Read Part 2 of our 2017 Japan Travelling Fellow Fraser Smith's experience of endoscopic submucosal dissection and other techniques at the National Cancer Centre and the Cancer Institute of Tokyo.

Monday was my first day in the National Cancer Centre. I had wanted to visit the world-famous endoscopy department to learn more about magnification chromoendoscopy and the technique of endoscopic submucosal dissection (ESD), for which they are renowned world experts. I spent an interesting morning discussing pit pattern recognition, inspecting all of their state-of-the-art equipment, much of which is custom designed with the major manufacturers and trialled there, and discussing the different indications for ESD and reviewing cases with my hosts. In the afternoon saw a difficult colonic ESD where they had to use a technique known as 'tunnelling' to stabilise the scope. They also used a balloon overscope to stabilise it. It was masterful. After this I attended the weekly ESD MDT where the previous cases done were compared with the final pathology and also new cases and the management plan were discussed. What I thought was amazing was that all of the clinical decisions are based on endoscopic features and pit patterns. This is different to the multitude of expensive clinical tests that we order for our own patients during work-up and something from which I feel that we could learn from in my opinion.

The following day I saw more ESDs and discussed more cases with my hosts. It was a great honour and opportunity to be hosted in this institution and to see them in action. I was inspired and can see how we could use ESD and dissection in the submucosal plane far more in our own patients and definitely by being there and being immersed in it, the learning experience was very deep and lasting. I already have a potential research project lined up with them!!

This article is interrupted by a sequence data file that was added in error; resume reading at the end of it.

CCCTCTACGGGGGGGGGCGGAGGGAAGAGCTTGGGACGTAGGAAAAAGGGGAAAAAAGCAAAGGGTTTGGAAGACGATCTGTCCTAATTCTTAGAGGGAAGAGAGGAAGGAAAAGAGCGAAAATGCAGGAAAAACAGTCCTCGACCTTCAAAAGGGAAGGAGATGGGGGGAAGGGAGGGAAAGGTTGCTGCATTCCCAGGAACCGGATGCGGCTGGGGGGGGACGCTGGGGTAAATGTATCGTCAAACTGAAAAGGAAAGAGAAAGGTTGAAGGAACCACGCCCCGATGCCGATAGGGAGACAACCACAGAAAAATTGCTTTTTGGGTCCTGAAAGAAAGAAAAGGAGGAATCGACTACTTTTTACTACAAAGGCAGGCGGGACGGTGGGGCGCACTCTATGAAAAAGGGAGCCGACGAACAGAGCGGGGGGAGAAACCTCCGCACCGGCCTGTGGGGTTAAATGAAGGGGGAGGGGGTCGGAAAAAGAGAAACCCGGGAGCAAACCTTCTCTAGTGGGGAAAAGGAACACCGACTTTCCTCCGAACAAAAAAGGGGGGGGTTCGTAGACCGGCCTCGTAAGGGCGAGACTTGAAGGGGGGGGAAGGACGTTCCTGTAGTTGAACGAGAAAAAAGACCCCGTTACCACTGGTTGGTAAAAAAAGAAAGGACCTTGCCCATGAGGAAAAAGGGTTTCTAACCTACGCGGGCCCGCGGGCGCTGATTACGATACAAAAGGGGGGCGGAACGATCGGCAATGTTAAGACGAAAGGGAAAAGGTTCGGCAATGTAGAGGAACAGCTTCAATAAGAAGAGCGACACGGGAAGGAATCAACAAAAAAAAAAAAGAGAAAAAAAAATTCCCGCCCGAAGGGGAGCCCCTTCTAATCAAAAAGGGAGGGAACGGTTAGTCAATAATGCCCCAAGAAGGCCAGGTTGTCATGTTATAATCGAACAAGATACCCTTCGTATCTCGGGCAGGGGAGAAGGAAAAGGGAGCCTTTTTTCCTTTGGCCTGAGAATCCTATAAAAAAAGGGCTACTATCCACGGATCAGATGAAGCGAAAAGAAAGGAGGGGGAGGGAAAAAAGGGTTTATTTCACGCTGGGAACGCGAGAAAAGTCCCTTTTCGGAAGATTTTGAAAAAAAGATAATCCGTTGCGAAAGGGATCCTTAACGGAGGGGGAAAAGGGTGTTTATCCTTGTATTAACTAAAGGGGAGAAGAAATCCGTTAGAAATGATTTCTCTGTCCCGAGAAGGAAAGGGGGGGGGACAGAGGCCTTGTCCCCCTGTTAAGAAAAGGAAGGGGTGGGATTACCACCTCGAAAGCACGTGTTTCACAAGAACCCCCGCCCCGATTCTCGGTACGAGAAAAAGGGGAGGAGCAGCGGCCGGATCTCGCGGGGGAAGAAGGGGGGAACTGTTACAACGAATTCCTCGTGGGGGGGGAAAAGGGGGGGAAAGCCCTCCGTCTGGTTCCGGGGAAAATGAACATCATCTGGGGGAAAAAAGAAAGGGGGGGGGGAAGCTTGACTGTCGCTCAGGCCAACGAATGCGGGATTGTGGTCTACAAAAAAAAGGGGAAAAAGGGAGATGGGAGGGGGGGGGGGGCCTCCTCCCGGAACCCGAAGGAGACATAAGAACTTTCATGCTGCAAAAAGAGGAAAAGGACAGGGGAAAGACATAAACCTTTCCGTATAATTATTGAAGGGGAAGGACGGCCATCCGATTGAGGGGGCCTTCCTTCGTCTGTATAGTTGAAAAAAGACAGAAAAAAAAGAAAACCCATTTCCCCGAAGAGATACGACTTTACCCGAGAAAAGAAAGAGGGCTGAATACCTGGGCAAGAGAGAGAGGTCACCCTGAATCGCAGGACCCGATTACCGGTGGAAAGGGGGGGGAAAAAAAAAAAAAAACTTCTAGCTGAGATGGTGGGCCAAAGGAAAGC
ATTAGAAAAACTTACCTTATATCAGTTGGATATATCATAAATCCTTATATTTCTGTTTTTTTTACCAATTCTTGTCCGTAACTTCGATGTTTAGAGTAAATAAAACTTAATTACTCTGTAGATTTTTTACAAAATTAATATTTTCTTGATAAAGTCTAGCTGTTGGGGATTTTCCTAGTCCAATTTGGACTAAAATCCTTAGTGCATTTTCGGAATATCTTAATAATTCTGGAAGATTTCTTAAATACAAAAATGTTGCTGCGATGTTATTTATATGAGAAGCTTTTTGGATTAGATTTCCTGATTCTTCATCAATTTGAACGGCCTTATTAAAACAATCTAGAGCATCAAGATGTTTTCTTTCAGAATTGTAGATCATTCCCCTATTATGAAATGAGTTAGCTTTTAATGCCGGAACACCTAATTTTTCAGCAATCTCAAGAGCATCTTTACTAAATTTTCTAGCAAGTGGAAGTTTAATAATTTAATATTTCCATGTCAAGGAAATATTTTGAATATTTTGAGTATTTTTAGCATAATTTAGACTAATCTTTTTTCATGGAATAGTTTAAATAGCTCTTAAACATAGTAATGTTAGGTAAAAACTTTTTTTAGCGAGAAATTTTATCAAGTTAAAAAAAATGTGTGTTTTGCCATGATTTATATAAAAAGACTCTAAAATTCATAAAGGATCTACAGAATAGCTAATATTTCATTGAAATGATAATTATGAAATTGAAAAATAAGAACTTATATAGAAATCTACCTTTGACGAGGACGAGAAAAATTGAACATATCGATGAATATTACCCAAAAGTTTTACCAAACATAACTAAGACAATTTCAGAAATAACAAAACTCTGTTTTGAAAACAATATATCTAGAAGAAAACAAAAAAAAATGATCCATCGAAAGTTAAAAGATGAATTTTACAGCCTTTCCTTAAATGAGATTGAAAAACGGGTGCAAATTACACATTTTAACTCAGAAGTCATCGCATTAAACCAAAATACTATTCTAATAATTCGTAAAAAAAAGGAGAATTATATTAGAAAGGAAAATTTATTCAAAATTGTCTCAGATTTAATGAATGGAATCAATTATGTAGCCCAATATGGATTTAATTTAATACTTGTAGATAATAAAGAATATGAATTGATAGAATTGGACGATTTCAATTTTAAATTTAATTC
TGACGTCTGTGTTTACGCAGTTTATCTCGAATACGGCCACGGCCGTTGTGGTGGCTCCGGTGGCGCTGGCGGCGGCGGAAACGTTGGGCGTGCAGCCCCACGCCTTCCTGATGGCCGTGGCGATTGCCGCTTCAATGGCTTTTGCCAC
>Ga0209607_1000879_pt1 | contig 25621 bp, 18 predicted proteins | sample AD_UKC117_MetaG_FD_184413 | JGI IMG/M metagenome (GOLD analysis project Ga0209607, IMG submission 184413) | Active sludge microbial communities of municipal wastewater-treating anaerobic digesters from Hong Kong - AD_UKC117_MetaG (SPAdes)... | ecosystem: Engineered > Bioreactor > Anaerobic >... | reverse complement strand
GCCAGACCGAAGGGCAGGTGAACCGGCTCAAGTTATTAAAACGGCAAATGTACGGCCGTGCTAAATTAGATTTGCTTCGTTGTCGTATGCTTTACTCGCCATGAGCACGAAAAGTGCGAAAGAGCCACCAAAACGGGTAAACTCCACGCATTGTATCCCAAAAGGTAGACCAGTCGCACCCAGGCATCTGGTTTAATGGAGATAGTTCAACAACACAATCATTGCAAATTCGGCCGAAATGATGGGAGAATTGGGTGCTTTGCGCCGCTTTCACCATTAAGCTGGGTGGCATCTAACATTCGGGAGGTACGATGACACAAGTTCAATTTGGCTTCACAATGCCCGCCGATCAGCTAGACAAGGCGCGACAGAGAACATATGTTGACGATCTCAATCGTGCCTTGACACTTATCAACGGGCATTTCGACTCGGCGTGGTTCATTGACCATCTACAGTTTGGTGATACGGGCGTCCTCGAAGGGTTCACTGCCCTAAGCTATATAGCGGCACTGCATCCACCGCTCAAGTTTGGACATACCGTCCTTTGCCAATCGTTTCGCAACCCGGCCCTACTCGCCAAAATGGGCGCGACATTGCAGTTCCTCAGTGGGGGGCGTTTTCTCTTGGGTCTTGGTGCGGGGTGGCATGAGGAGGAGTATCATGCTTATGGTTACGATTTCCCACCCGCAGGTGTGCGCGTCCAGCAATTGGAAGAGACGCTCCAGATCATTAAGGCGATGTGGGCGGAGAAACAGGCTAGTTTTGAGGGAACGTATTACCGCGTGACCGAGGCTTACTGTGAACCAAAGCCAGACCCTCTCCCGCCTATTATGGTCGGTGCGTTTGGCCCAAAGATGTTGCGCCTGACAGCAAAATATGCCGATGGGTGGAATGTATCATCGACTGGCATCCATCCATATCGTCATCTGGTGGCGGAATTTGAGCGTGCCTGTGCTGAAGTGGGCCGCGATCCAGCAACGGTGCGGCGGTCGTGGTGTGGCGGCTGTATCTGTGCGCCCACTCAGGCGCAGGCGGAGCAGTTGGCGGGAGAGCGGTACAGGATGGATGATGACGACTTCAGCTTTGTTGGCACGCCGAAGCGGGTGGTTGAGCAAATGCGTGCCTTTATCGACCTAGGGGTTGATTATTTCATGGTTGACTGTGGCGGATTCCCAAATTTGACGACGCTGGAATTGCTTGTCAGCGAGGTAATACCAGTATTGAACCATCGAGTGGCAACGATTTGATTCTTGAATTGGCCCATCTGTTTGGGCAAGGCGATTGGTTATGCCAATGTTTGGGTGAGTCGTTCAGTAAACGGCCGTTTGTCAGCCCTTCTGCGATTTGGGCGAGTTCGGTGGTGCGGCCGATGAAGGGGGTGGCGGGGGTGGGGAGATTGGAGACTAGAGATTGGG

On Wednesday I went to the Cancer Institute of Tokyo where my host Dr Akiyoshi and my friend Dr Konishi worked. It too is a world famous institution and it was only at this point that I realised the true mastery of laparoscopic surgery that is prevalent in Japan. OK, the patients are very slim, but that is only part of the equation. My jaw did literally drop when I watched them in action! I was lucky to see an extended resection for caecal cancer with en bloc excision of Gerota’s fascia and the gonadal vein, full D3 lymphadenectomy with skeletonisation of the ileocolic vein and artery. In the second theatre I saw an anterior resection that was performed beautifully with pinpoint accuracy. I was very interested to hear that only the minority of anterior resections involve splenic flexure mobilisation as apparently the Japanese have long sigmoid colons! I then saw a third anterior resection, this time ultra-low, which was interesting because this patient had recently undergone an ESD for a very low rectal lesion that turned out to have adverse features. Despite the previous excision, the surgical planes were completely untouched (unlike post TEMS). Again the IMA trunk and left colic artery were preserved, the splenic flexure was not mobilised yet there was excellent specimen reach into the pelvis!!

Pinned ESD specimen before path processing
Pinned ESD specimen before path processing

After my day in theatre I then went to the path lab. I had been recommended to do this by one of my colleagues in Liverpool who had also visited Japan. This was very interesting. The specimens are actually initially processed and cut by the surgical residents. Of further interest is that they lay the specimens onto nodal 'maps' and so chart out the number and location of each of the nodes. I also had the opportunity to discuss and see how ESD specimens were handled and processed which was also very interesting because they take serial slices and photograph them and then map out exactly where any cancer is in relation to the mucosal appearances. These, in turn, are then discussed with the endoscopist in Powerpoint format at a weekly meeting as a learning process.

Me speaking at the Japanese Society of ColoproctologyThat evening I was asked to give a talk to the department about my experiences with 'watch and wait' and organ preservation for rectal cancer. I was really pleased because although it is not really practiced in Japan there was a very good turn-out for my talk and there seemed to be a lot of interest in what I had to say. After this I went out for sushi with my hosts in a traditional sushi restaurant… and enjoyed more sea urchins!!

Read Part 3 here >

ESCP Affiliates